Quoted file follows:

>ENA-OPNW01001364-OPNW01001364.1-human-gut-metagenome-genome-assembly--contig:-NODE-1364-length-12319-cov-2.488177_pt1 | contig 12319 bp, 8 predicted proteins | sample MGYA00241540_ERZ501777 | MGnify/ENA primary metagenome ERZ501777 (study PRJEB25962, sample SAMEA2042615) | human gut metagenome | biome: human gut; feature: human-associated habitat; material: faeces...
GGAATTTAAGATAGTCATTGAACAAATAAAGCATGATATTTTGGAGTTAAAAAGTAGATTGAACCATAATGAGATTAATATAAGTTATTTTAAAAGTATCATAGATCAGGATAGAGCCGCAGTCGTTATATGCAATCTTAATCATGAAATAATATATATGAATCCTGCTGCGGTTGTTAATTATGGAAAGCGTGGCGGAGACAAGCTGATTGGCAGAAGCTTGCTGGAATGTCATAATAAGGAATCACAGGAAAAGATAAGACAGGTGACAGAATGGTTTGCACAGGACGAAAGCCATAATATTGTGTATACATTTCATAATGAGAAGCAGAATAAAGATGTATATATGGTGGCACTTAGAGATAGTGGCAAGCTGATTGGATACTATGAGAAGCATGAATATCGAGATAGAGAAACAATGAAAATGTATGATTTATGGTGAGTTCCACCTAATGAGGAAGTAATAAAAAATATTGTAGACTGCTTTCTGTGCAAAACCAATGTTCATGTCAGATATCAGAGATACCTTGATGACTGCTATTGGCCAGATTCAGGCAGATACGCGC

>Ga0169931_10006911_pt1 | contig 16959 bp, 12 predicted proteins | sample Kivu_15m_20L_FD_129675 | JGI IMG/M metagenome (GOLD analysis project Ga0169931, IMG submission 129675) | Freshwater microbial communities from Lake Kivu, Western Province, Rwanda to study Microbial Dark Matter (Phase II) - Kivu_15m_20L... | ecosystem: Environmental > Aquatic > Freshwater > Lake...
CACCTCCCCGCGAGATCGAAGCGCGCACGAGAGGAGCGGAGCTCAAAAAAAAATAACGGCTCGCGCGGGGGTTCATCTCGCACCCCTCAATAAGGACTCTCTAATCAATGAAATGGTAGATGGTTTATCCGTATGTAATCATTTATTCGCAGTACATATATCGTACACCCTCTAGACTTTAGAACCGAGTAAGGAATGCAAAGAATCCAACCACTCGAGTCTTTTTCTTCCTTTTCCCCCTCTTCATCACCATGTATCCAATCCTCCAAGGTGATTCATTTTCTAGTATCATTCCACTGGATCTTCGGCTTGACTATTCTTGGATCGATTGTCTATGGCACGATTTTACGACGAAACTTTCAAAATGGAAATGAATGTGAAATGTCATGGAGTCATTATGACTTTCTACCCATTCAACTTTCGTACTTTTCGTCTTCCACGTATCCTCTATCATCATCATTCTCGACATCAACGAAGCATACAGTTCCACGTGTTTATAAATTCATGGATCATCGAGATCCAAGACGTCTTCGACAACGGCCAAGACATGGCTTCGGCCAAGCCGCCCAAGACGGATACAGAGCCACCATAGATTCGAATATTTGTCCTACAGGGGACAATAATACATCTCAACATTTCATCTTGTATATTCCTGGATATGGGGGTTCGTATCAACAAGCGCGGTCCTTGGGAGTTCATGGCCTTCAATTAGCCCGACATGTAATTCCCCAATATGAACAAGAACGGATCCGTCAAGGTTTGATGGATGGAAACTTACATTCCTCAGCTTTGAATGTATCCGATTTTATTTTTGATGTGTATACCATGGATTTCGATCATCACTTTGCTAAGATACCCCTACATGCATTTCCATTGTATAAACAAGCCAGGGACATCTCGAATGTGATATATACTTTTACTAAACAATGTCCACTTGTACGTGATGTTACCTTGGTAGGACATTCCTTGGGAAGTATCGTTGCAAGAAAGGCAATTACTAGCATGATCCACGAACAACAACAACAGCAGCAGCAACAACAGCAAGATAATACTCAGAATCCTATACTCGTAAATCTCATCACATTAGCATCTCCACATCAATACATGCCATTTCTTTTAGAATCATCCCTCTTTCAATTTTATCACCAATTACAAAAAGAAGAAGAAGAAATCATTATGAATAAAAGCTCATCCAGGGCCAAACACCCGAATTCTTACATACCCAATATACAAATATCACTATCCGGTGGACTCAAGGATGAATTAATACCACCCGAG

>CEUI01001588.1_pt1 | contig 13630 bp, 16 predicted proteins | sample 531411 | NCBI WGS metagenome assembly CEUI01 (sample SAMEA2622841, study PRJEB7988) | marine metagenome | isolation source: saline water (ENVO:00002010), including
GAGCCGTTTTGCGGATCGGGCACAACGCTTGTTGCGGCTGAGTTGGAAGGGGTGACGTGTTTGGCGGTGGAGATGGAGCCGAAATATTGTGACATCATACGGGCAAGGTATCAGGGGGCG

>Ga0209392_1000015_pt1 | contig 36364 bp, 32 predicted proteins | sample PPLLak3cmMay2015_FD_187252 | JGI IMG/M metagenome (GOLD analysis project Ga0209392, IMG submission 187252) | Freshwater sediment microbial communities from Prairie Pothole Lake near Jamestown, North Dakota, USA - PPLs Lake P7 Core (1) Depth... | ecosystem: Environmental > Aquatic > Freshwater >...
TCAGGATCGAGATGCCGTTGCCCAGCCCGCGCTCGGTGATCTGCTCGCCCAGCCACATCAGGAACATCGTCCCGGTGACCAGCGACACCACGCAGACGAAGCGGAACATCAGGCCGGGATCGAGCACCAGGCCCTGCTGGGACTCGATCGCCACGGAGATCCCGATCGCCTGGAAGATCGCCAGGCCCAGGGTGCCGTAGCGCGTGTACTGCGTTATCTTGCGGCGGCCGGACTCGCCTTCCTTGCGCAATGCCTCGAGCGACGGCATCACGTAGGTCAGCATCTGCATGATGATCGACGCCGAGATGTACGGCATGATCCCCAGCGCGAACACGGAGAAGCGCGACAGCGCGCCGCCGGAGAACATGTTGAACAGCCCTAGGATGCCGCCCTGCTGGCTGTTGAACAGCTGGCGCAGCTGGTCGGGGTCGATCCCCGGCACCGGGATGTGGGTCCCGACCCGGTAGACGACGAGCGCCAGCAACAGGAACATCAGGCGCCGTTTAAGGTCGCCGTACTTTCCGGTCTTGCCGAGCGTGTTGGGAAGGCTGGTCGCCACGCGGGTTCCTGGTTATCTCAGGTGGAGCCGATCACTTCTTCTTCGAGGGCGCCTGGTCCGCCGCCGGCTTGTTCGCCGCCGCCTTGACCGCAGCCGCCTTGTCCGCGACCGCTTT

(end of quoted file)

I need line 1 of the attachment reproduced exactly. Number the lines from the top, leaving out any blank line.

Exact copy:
>ENA-OPNW01001364-OPNW01001364.1-human-gut-metagenome-genome-assembly--contig:-NODE-1364-length-12319-cov-2.488177_pt1 | contig 12319 bp, 8 predicted proteins | sample MGYA00241540_ERZ501777 | MGnify/ENA primary metagenome ERZ501777 (study PRJEB25962, sample SAMEA2042615) | human gut metagenome | biome: human gut; feature: human-associated habitat; material: faeces...